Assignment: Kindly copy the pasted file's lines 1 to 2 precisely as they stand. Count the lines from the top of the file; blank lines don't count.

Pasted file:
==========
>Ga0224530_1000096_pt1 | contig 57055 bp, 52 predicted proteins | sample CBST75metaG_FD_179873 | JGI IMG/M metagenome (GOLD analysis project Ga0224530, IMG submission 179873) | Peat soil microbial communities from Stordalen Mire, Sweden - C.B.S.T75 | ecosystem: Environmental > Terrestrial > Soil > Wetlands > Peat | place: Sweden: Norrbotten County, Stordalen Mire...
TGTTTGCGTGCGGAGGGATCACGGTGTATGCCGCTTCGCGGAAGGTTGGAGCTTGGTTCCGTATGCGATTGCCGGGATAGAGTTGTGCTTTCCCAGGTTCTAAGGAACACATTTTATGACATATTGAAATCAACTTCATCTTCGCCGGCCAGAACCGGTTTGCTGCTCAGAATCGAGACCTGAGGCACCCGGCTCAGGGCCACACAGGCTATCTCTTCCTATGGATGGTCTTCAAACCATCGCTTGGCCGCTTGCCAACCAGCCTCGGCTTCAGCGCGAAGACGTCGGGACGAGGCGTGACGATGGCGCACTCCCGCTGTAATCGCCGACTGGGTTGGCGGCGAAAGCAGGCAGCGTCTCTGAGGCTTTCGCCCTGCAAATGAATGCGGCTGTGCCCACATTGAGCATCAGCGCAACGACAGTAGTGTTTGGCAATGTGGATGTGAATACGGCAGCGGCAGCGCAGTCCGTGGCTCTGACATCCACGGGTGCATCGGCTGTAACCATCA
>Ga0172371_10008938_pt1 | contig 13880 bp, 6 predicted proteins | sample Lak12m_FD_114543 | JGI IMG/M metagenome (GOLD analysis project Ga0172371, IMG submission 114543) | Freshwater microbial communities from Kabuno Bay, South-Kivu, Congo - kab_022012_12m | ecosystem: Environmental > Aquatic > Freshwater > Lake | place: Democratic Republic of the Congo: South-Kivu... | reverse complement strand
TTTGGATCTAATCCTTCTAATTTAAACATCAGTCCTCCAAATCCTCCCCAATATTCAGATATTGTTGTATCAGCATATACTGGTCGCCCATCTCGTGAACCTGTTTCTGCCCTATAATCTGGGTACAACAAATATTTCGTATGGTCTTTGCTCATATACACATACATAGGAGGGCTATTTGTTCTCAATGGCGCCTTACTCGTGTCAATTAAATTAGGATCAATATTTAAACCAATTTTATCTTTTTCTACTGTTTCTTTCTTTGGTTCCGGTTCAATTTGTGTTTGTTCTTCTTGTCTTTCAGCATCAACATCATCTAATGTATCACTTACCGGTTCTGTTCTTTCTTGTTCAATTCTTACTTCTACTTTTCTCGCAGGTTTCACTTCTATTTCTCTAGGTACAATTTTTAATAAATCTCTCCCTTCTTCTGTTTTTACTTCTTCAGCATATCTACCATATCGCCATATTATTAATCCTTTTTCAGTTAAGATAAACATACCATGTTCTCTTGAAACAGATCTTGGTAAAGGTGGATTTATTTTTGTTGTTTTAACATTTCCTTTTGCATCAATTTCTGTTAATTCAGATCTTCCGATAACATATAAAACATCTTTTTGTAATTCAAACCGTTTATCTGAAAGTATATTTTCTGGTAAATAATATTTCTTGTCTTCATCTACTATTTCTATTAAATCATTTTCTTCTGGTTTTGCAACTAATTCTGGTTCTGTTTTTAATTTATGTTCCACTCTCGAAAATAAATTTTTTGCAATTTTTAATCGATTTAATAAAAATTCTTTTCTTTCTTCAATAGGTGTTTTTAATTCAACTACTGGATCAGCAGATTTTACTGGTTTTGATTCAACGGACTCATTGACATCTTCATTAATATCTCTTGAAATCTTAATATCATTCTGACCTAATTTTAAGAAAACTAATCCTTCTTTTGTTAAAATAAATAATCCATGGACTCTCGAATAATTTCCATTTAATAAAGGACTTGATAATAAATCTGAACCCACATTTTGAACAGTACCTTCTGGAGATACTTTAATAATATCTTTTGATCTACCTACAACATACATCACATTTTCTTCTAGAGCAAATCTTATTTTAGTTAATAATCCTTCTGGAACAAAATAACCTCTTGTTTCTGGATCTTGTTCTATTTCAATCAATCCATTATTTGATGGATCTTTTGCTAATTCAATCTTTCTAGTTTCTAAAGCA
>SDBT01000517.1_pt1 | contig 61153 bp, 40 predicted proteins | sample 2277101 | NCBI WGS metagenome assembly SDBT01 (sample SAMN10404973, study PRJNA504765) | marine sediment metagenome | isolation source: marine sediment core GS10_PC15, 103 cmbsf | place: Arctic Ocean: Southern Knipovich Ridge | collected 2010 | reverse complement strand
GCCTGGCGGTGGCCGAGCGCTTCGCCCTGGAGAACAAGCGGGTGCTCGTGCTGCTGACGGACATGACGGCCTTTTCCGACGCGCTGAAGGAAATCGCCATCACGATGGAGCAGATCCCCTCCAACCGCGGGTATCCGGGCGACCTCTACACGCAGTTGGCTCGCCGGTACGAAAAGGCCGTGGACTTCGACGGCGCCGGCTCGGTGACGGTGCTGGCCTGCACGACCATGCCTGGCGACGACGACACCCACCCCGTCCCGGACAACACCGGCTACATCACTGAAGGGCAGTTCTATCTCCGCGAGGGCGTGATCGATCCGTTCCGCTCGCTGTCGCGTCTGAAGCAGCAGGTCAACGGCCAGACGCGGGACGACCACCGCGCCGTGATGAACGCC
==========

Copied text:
>Ga0224530_1000096_pt1 | contig 57055 bp, 52 predicted proteins | sample CBST75metaG_FD_179873 | JGI IMG/M metagenome (GOLD analysis project Ga0224530, IMG submission 179873) | Peat soil microbial communities from Stordalen Mire, Sweden - C.B.S.T75 | ecosystem: Environmental > Terrestrial > Soil > Wetlands > Peat | place: Sweden: Norrbotten County, Stordalen Mire...
TGTTTGCGTGCGGAGGGATCACGGTGTATGCCGCTTCGCGGAAGGTTGGAGCTTGGTTCCGTATGCGATTGCCGGGATAGAGTTGTGCTTTCCCAGGTTCTAAGGAACACATTTTATGACATATTGAAATCAACTTCATCTTCGCCGGCCAGAACCGGTTTGCTGCTCAGAATCGAGACCTGAGGCACCCGGCTCAGGGCCACACAGGCTATCTCTTCCTATGGATGGTCTTCAAACCATCGCTTGGCCGCTTGCCAACCAGCCTCGGCTTCAGCGCGAAGACGTCGGGACGAGGCGTGACGATGGCGCACTCCCGCTGTAATCGCCGACTGGGTTGGCGGCGAAAGCAGGCAGCGTCTCTGAGGCTTTCGCCCTGCAAATGAATGCGGCTGTGCCCACATTGAGCATCAGCGCAACGACAGTAGTGTTTGGCAATGTGGATGTGAATACGGCAGCGGCAGCGCAGTCCGTGGCTCTGACATCCACGGGTGCATCGGCTGTAACCATCA